The other important operations to navigate the directory structure are changing your working directory (cd), creating a new directory (mkdir), and removing a directory (rmdir).

Local and Remote Logins

In your shell window and in your home directory (note: you can always reset your working directory to be your home directory by issuing the command cd with no parameters), issue this command:

      uname -a > linux.txt

This will execute the command uname -a, which prints a variety of information about the system you are on, and "redirects" the output, which would normally be printed in your terminal window, to the file linux.txt.

Log in remotely to the Linux server, Use a Secure Shell (ssh) client, either from the Linux command line or from elsewhere. Secure shell clients are standard on most modern Unix-based systems (including Mac OS X) and are readily available for Windows systems. You may also log into olsen from elsewhere on campus or, in fact, anywhere on the Internet. Once logged into olsen, you will have access to the same files you have in your account on Roger Bacon 306 Linux systems.

In your terminal window that is logged into olsen, execute this command:

      uname -a >> linux.txt

This is the same as what you did on your local Linux system, except that we are using >> to redirect output. The difference is that instead of creating a brand new file linux.txt (thereby overwriting the previous contents of the file), the command will append the output of uname -a to the end of the file linux.txt.

Look at the contents of the file linux.txt. Can you guess what some of the information in these files might mean?

The Emacs Editor

Emacs (emacs from the Unix command line) is a powerful text editor. You will want to become familiar with it. Identify the function of and experiment with these Emacs commands:

C-x C-s   C-x C-c   C-x C-f   C-x C-w   C-g   C-a   C-e        
C-d       C-_       C-v       M-v       C-s   C-r   M-%

C- before a key means hold down Ctrl and hit that key. M- indicates the "Meta" key, which on most systems is Esc. To issue a Meta command, hit the Esc key, release it, then hit the key for the command you wish to issue. Use the keystrokes rather than the menus. It will save you time in the long run!

Include a brief description of each Emacs keystroke in a file unix.txt. Use Emacs to create and edit this file.

Learn these commands - you will use them often. Hints can be found in the Unix and Emacs web pages linked from the course website. Ask others in the lab if you're not sure how to do something in the Unix environment. Share your tips and tricks with each other.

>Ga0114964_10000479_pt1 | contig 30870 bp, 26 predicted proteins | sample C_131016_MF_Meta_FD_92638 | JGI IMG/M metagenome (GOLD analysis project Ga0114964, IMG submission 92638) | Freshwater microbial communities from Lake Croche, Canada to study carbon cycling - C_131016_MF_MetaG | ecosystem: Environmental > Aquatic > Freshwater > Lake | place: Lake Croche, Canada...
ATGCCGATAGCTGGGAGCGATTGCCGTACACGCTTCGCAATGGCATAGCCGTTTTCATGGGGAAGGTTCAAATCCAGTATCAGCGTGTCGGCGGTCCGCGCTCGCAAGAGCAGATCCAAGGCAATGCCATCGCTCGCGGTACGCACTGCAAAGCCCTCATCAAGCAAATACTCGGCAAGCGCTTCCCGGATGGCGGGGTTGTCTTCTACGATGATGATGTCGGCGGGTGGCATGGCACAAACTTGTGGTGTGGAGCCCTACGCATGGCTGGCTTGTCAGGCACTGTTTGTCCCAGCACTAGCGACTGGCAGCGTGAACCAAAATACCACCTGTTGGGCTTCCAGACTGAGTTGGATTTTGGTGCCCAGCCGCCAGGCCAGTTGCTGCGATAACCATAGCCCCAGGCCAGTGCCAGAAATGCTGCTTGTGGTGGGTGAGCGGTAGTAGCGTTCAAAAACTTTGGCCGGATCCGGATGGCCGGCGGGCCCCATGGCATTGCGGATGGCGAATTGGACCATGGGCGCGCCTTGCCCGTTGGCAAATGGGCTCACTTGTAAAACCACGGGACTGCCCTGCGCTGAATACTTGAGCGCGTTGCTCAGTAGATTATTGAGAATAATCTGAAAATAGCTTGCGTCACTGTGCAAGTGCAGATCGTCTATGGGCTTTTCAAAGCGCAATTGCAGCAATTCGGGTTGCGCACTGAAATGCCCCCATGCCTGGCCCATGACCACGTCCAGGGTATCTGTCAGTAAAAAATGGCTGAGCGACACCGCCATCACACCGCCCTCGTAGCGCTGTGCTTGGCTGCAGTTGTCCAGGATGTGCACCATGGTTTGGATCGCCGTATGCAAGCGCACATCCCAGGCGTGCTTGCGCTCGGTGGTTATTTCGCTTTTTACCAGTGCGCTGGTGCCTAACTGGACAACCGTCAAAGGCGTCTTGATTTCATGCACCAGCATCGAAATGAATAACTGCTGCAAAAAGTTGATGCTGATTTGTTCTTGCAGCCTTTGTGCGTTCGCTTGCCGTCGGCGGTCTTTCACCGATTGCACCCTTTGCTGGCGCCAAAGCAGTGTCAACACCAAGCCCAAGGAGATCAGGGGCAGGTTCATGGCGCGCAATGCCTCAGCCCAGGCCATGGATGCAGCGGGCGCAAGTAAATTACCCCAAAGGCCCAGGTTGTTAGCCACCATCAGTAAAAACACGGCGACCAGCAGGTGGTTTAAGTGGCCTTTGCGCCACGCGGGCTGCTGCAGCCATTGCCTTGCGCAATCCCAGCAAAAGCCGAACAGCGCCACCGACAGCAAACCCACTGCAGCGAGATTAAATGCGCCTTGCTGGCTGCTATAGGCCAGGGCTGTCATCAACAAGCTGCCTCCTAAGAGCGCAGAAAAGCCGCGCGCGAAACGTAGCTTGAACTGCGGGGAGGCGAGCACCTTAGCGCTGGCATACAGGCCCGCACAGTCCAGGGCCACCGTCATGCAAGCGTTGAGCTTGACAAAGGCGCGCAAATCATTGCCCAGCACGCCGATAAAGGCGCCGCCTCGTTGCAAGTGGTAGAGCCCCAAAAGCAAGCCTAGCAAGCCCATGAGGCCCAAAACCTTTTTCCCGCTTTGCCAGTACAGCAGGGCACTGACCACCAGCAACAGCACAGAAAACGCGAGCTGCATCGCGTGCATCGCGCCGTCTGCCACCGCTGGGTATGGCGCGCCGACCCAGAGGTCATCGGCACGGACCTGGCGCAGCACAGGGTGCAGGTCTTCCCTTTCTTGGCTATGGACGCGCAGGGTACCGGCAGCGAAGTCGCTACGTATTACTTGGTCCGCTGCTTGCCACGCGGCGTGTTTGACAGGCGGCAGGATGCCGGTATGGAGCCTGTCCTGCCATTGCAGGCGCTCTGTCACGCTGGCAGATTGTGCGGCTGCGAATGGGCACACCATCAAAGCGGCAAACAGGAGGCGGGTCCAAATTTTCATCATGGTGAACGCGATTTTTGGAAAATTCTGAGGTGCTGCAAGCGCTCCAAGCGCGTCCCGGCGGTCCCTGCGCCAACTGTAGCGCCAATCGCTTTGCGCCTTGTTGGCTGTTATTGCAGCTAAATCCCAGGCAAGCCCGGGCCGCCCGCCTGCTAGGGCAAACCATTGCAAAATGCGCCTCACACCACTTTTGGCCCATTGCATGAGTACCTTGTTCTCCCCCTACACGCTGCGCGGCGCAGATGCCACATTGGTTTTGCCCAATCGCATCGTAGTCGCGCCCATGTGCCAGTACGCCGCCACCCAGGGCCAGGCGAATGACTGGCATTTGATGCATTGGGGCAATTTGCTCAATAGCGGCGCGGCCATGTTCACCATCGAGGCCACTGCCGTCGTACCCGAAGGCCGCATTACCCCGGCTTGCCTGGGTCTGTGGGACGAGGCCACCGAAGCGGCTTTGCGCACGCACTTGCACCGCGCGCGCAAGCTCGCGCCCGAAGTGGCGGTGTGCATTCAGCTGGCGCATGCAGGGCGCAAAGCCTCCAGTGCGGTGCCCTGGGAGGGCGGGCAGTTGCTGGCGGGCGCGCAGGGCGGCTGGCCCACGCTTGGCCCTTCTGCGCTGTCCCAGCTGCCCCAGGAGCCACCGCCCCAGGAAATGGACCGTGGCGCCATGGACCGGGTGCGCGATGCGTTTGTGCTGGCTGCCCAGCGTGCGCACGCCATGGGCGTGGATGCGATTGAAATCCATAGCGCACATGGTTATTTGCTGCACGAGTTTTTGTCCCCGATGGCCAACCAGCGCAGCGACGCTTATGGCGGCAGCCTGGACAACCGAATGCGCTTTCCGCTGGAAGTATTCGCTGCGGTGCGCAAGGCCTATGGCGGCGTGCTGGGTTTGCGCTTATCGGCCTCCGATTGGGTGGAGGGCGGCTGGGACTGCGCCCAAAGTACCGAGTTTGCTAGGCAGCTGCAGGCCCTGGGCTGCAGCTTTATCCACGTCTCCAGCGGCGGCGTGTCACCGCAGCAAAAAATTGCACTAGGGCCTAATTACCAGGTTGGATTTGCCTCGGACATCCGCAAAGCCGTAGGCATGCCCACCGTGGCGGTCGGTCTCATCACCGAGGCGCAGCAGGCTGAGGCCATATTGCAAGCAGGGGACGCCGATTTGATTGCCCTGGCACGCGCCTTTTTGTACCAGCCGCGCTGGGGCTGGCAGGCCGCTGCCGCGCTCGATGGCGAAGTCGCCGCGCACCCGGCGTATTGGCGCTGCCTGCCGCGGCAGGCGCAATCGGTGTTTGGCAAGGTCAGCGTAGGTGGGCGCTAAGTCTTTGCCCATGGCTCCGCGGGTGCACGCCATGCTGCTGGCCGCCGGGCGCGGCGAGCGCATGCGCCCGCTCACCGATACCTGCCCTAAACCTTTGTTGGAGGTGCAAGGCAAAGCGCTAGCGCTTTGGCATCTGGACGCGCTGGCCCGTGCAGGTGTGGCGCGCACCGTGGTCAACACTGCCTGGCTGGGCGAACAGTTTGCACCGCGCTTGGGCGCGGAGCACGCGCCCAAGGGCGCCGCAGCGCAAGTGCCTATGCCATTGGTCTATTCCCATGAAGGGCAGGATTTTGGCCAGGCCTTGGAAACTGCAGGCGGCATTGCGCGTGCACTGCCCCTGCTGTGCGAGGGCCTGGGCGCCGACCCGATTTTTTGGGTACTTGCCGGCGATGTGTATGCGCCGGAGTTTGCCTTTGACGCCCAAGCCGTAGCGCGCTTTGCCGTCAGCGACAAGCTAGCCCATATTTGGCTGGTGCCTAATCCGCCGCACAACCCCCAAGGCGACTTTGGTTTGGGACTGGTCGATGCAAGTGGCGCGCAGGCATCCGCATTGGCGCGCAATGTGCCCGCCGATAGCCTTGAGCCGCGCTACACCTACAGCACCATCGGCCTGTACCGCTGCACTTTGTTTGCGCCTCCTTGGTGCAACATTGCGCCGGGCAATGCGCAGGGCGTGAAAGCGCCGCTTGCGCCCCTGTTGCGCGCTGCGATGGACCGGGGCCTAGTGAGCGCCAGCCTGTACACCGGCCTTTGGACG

Unix Commands

Identify the function of and experiment with these Unix commands (a few of which you have already used):

ls    cd      cp      mv     rm     mkdir   pwd
man   chmod   cat     more   grep   head    tail
ln    find    rmdir   wc     diff   tar     touch

Running a Simple C Program

Copy the C program here that computes the late penalties for this course to your account. Compile and run it, redirecting your output to a file late.txt.

Assuming you have copied the program into a file late.c, you can do this with:

	gcc late.c -lm
	./a.out > late.txt


To submit this lab, place all of the files that you are to turn in (and nothing else) into a directory, change to that directory, and create a "tar file" to submit.

tar cvf unixintro.tar *.txt ls.out

This will create a file intro.tar in your directory. Send this tar file as an attachment to jteresco AT by 11:59 PM, Monday, September 12, 2011.

Please include a meaningful subject line (something like "CS220 Lab 0 Submission") and use the exact filenames specified (for this lab and all semester) to make things easier when gathering your submissions together for grading. You don't want to annoy your grader with misnamed or missing files just before he grades your assignment. Please do not include any additional files, such as emacs backup files, object files, or executable programs.


This lab will be graded out of 15 points.

Grading Breakdown

linux.txt file 1 point
unix.txt command descriptions 3 points
unix.txt emacs descriptions 3 points
unix.txt other responses 3 points
late.txt 1 point
ls.out with correct directory structure 2 points
tar file creation 2 points